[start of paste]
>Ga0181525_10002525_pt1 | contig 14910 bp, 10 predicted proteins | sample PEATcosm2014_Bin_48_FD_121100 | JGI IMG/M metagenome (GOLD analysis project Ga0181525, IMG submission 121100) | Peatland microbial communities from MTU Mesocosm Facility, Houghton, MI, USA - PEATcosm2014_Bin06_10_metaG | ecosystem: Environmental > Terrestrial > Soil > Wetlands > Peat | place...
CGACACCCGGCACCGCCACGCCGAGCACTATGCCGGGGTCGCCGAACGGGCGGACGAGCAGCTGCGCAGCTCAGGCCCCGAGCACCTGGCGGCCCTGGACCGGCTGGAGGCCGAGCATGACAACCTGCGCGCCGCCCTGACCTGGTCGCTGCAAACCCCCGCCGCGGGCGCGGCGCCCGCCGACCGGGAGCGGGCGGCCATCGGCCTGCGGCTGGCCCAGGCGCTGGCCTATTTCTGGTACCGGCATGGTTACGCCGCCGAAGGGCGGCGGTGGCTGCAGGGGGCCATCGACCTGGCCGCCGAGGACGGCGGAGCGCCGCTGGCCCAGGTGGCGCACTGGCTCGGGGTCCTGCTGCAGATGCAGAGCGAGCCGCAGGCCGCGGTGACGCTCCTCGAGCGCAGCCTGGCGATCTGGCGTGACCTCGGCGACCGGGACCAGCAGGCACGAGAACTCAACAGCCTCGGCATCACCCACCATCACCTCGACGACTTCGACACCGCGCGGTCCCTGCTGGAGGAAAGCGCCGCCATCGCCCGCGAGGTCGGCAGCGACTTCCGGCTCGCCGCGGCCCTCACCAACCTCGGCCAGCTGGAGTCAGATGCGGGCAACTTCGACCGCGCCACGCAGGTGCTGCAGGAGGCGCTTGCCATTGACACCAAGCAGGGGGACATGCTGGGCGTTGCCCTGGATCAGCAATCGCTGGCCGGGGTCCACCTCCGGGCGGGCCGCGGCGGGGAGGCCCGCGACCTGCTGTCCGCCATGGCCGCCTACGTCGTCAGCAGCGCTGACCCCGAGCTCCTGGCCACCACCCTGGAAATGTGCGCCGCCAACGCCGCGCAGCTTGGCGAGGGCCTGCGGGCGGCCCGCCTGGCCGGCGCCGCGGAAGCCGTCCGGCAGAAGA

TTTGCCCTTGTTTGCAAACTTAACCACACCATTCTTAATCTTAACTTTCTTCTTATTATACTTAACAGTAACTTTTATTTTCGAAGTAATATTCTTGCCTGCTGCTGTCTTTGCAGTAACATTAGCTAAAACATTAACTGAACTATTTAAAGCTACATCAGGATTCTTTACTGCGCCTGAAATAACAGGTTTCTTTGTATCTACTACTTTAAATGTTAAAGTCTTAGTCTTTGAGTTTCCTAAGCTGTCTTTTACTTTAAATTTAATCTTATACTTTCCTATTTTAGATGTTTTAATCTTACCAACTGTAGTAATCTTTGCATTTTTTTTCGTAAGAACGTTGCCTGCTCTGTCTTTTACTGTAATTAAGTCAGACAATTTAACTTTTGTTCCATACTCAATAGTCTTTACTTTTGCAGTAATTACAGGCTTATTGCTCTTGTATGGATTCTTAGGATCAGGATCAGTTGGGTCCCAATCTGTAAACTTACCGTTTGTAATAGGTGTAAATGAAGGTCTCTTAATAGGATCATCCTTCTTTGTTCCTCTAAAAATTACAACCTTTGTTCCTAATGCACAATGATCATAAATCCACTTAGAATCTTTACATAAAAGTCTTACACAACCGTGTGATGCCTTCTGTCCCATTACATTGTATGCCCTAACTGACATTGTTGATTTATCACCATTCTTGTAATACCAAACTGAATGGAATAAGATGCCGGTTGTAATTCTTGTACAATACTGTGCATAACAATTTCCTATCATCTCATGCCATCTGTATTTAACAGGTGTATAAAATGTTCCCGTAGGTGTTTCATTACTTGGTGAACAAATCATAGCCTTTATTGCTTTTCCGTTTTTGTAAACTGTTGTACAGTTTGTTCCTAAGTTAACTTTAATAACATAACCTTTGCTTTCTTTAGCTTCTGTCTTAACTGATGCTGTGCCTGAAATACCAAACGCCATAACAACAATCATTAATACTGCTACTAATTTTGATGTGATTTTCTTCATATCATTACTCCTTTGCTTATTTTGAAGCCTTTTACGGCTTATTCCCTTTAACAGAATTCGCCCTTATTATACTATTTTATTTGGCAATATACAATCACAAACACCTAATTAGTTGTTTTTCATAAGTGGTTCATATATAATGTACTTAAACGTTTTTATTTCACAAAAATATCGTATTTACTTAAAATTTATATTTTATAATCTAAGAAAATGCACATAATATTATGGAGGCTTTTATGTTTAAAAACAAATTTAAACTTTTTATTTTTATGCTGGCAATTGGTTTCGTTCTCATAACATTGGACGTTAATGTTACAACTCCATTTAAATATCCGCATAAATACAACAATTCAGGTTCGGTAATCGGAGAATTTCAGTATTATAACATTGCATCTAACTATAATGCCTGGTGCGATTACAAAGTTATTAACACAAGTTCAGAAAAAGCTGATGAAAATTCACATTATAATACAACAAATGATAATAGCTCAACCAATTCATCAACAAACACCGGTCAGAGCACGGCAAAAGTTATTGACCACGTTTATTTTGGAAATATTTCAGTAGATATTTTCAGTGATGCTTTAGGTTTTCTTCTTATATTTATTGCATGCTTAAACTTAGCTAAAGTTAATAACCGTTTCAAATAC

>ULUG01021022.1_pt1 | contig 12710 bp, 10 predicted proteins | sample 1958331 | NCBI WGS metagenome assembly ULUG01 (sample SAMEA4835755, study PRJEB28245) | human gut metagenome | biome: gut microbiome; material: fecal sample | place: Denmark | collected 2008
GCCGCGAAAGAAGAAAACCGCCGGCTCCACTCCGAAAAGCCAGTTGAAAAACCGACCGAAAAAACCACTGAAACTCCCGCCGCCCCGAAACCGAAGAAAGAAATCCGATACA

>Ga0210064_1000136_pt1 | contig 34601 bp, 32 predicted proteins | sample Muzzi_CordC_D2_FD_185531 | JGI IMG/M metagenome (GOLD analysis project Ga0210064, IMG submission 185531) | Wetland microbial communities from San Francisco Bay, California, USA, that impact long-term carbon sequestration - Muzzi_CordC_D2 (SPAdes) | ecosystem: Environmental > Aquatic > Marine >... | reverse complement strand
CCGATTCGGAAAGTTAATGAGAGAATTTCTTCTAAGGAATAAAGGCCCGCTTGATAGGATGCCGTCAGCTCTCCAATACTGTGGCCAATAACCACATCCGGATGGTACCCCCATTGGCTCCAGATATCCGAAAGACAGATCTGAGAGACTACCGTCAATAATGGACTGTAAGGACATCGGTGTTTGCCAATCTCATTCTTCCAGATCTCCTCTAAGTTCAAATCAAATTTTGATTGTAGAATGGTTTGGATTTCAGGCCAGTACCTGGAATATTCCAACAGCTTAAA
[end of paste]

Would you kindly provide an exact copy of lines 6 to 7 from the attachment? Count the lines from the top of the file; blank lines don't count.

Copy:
>Ga0210064_1000136_pt1 | contig 34601 bp, 32 predicted proteins | sample Muzzi_CordC_D2_FD_185531 | JGI IMG/M metagenome (GOLD analysis project Ga0210064, IMG submission 185531) | Wetland microbial communities from San Francisco Bay, California, USA, that impact long-term carbon sequestration - Muzzi_CordC_D2 (SPAdes) | ecosystem: Environmental > Aquatic > Marine >... | reverse complement strand
CCGATTCGGAAAGTTAATGAGAGAATTTCTTCTAAGGAATAAAGGCCCGCTTGATAGGATGCCGTCAGCTCTCCAATACTGTGGCCAATAACCACATCCGGATGGTACCCCCATTGGCTCCAGATATCCGAAAGACAGATCTGAGAGACTACCGTCAATAATGGACTGTAAGGACATCGGTGTTTGCCAATCTCATTCTTCCAGATCTCCTCTAAGTTCAAATCAAATTTTGATTGTAGAATGGTTTGGATTTCAGGCCAGTACCTGGAATATTCCAACAGCTTAAA